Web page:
We are called to follow Christ's instructions for our lives
Recently I listened to a TED Talk on YouTube in which the speaker spoke of a “qualification bias.” This bias suggests that only a few people are well enough educated to be able to have a viewpoint that accurately interprets or understands a topic.
When Jesus began his instruction to his disciples Matthew wrote, “Now when he saw the crowds, he went up on a mountainside and sat down. His disciples came to him, 2 and he began to teach them, saying …”
What follows are the eight beatitudes or blessed attitudes that Jesus used to explain and teach how to draw near to God and how to interact with our fellow man.
These were not spoken to academics but to his disciples and those who heard his instruction.
The first four beatitudes “poor in spirit’ [deeply humble], “those who mourn” [sorrowful for the sins they committed], “the meek” [submissive to God like Moses and Jesus], and those who “hunger and thirst for righteousness” are understandable to all economic levels of society.
Jesus teaching was superior to the scribes and teachers of the Law. Matthew recorded in his gospel 7:28, “When Jesus had finished saying these things, the crowds were amazed at his teaching, 29 because he taught as one who had authority, and not as their teachers of the law.”
How do we approach God? The Jews taught in John 9:31, “We know that God does not listen to sinners. He listens to the godly man who does his will.”
Is that instruction valid today? Paul wrote in Romans 1:16, “I am not ashamed of the gospel, because it is the power of God for the salvation of everyone who believes: first for the Jew, then for the Gentile. 17 For in the gospel a righteousness from God is revealed, a righteousness that is by faith from first to last, just as it is written: The righteous will live by faith.”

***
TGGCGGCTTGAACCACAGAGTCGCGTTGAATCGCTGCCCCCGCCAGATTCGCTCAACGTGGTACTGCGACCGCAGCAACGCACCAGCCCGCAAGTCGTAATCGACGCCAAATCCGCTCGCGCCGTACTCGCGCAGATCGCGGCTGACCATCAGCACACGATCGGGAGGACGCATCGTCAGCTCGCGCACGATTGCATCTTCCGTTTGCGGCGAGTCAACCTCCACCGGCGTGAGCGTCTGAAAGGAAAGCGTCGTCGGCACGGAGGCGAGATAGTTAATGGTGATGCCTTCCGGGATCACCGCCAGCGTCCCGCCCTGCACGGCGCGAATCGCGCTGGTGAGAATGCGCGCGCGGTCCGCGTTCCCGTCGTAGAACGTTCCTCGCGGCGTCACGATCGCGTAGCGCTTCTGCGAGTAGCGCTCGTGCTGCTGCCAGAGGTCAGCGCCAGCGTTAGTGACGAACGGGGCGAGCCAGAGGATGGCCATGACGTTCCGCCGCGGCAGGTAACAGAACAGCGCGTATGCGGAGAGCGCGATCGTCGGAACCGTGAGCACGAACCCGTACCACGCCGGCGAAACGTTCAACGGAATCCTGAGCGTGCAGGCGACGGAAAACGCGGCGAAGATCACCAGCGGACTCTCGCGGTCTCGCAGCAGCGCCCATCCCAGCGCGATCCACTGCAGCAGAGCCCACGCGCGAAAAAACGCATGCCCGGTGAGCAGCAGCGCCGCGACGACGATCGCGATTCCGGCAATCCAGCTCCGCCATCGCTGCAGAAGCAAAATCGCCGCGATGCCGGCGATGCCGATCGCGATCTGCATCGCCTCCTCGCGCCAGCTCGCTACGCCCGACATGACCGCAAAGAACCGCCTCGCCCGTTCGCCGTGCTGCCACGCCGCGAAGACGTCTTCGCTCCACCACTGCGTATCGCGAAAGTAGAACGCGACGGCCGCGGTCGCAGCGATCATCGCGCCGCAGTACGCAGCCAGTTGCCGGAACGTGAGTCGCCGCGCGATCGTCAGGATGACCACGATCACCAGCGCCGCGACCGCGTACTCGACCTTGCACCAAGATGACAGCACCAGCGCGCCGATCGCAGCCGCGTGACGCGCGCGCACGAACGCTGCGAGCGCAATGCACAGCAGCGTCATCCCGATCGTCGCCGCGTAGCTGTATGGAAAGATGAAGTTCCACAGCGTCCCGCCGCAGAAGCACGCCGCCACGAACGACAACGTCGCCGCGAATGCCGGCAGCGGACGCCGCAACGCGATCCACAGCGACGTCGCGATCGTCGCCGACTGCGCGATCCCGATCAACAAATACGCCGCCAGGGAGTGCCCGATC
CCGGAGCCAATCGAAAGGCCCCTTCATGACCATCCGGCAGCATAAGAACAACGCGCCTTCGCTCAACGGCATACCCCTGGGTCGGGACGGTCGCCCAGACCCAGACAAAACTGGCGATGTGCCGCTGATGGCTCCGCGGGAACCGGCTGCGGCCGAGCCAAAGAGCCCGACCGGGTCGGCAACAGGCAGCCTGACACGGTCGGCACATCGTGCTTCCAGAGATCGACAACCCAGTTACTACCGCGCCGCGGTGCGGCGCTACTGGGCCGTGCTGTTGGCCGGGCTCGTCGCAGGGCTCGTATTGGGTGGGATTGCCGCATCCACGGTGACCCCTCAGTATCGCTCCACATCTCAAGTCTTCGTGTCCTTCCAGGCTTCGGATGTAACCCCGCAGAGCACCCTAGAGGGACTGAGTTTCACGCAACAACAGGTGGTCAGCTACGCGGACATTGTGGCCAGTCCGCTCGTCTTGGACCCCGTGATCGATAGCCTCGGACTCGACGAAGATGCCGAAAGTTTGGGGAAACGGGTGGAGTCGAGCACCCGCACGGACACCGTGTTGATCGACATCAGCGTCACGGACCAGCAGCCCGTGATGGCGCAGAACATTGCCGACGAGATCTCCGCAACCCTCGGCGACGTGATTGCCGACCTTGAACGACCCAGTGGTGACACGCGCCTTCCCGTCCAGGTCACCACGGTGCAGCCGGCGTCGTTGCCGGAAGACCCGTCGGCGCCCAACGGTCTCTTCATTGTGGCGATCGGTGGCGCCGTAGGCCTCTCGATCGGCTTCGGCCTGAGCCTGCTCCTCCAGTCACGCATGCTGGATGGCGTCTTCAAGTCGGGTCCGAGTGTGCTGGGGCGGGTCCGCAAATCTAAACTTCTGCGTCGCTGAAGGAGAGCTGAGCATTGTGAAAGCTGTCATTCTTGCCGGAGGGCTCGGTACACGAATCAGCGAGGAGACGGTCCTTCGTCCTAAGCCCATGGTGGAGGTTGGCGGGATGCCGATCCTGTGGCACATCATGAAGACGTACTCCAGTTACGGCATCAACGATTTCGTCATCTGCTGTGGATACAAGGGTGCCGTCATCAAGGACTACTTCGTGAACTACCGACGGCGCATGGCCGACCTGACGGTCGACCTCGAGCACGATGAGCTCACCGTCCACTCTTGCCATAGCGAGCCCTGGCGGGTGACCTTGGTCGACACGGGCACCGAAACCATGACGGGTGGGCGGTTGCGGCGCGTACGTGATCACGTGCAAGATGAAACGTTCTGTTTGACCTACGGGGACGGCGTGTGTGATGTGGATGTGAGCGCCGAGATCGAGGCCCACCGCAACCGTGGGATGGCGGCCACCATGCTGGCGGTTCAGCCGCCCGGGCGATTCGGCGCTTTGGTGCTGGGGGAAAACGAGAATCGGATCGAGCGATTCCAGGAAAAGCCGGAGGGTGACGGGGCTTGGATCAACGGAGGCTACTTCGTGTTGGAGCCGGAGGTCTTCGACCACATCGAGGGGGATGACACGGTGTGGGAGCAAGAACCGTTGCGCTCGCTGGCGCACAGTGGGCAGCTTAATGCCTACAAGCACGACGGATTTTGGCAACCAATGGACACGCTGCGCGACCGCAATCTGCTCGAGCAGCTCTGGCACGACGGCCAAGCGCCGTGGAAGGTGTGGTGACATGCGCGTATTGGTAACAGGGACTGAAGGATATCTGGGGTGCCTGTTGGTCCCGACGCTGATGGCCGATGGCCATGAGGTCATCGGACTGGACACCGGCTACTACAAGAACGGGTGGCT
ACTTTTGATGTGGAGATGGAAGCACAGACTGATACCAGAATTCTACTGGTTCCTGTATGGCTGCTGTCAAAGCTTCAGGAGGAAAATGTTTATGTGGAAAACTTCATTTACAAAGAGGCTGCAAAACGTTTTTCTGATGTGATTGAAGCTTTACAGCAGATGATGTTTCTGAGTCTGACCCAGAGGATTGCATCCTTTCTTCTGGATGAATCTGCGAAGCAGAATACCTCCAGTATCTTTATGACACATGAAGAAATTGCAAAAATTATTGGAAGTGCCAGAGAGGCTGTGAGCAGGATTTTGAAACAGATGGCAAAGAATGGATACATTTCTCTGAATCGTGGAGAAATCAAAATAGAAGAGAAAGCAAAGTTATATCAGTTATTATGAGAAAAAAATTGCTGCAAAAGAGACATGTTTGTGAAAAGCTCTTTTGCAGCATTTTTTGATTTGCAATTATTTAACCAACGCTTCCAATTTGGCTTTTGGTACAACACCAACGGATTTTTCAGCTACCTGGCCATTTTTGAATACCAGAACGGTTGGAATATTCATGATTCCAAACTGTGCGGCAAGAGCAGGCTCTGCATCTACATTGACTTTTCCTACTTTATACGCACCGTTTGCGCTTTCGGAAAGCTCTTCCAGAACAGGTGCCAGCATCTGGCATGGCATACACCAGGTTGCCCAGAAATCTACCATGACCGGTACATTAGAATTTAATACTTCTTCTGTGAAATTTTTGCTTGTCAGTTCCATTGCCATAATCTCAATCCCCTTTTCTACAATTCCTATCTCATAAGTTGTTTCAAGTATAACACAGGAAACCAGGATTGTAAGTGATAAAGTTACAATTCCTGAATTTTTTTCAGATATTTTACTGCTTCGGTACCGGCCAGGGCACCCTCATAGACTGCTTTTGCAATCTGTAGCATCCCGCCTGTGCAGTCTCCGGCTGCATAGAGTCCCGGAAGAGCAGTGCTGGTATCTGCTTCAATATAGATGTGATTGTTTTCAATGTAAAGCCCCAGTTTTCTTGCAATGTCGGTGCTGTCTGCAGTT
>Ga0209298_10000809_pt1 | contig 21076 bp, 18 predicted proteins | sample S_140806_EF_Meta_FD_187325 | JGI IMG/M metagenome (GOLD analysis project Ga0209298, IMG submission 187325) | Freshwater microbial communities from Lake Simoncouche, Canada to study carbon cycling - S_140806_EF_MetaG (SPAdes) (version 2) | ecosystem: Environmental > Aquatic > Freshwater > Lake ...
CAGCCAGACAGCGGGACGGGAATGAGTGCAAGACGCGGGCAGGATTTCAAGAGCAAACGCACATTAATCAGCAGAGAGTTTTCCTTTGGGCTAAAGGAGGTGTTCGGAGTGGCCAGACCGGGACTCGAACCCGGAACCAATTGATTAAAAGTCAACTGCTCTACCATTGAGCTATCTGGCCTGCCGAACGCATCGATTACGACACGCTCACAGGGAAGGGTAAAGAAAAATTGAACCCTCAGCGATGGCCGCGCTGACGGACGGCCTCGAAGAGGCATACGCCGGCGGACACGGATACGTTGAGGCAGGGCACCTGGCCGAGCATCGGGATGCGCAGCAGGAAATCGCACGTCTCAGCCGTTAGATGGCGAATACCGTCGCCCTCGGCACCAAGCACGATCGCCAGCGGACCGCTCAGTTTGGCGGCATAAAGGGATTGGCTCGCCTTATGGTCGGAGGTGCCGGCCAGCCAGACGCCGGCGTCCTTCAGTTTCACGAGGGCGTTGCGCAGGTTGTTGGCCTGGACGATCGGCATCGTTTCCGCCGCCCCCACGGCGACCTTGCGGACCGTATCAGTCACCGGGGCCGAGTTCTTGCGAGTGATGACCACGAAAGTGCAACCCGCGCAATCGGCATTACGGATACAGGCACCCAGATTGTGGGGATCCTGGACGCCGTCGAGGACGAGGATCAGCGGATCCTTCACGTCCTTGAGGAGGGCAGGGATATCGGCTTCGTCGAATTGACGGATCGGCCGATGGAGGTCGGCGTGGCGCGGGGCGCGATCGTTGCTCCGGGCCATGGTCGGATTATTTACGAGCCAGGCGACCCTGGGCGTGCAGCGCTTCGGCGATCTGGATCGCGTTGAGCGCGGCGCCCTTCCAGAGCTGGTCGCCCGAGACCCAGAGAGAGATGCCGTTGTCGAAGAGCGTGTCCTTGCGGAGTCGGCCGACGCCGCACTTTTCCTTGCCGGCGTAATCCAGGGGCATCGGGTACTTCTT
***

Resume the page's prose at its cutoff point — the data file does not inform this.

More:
The Hebrew author recorded in Hebrews 7:18, “The former regulation is set aside because it was weak and useless 19 (for the law made nothing perfect), and a better hope is introduced, by which we draw near to God.”
Then he wrote in Hebrews 10:8, “First he said, “Sacrifices and offerings, burnt offerings and sin offerings you did not desire, nor were you pleased with them” (although the law required them to be made). 9 Then he said, ‘Here I am, I have come to do your will.’ He sets aside the first to establish the second. 10 And by that will, we have been made holy through the sacrifice of the body of Jesus Christ once for all.”
And in Hebrews 10:22, “... let us draw near to God with a sincere heart in full assurance of faith, having our hearts sprinkled to cleanse us from a guilty conscience and having our bodies washed with pure water. 23 Let us hold unswervingly to the hope we profess, for he who promised is faithful. 24 And let us consider how we may spur one another on toward love and good deeds. 25 Let us not give up meeting together, as some are in the habit of doing, but let us encourage one another — and all the more as you see the Day approaching.”
We know we cannot merit or earn salvation. We know that it is by God’s grace that salvation is even possible. Ephesians 2:8 says, “For it is by grace you have been saved, through faith — and this not from yourselves, it is the gift of God — 9 not by works, so that no one can boast.”
Is obedience to Christ’s commands even necessary?
After Jesus’ resurrection as recorded in Matthew 28:16, “Then the eleven disciples went to Galilee, to the mountain where Jesus had told them to go. 17 When they saw him, they worshiped him; but some doubted. 18 Then Jesus came to them and said, ‘All authority in heaven and on earth has been given to me. 19 Therefore go and make disciples of all nations, baptizing them in the name of the Father and of the Son and of the Holy Spirit, 20 and teaching them to obey everything I have commanded you. And surely, I am with you always, to the very end of the age.’”
Like Satan said to Eve in Genesis 3:1c, “Did God really say, ‘You must not eat from any tree in the garden?’” Satan’s angels of light ask us “Did God really say, ‘You must be obedient to My Son?’”
Jim Squires preaches at the Church of Christ in Glendive.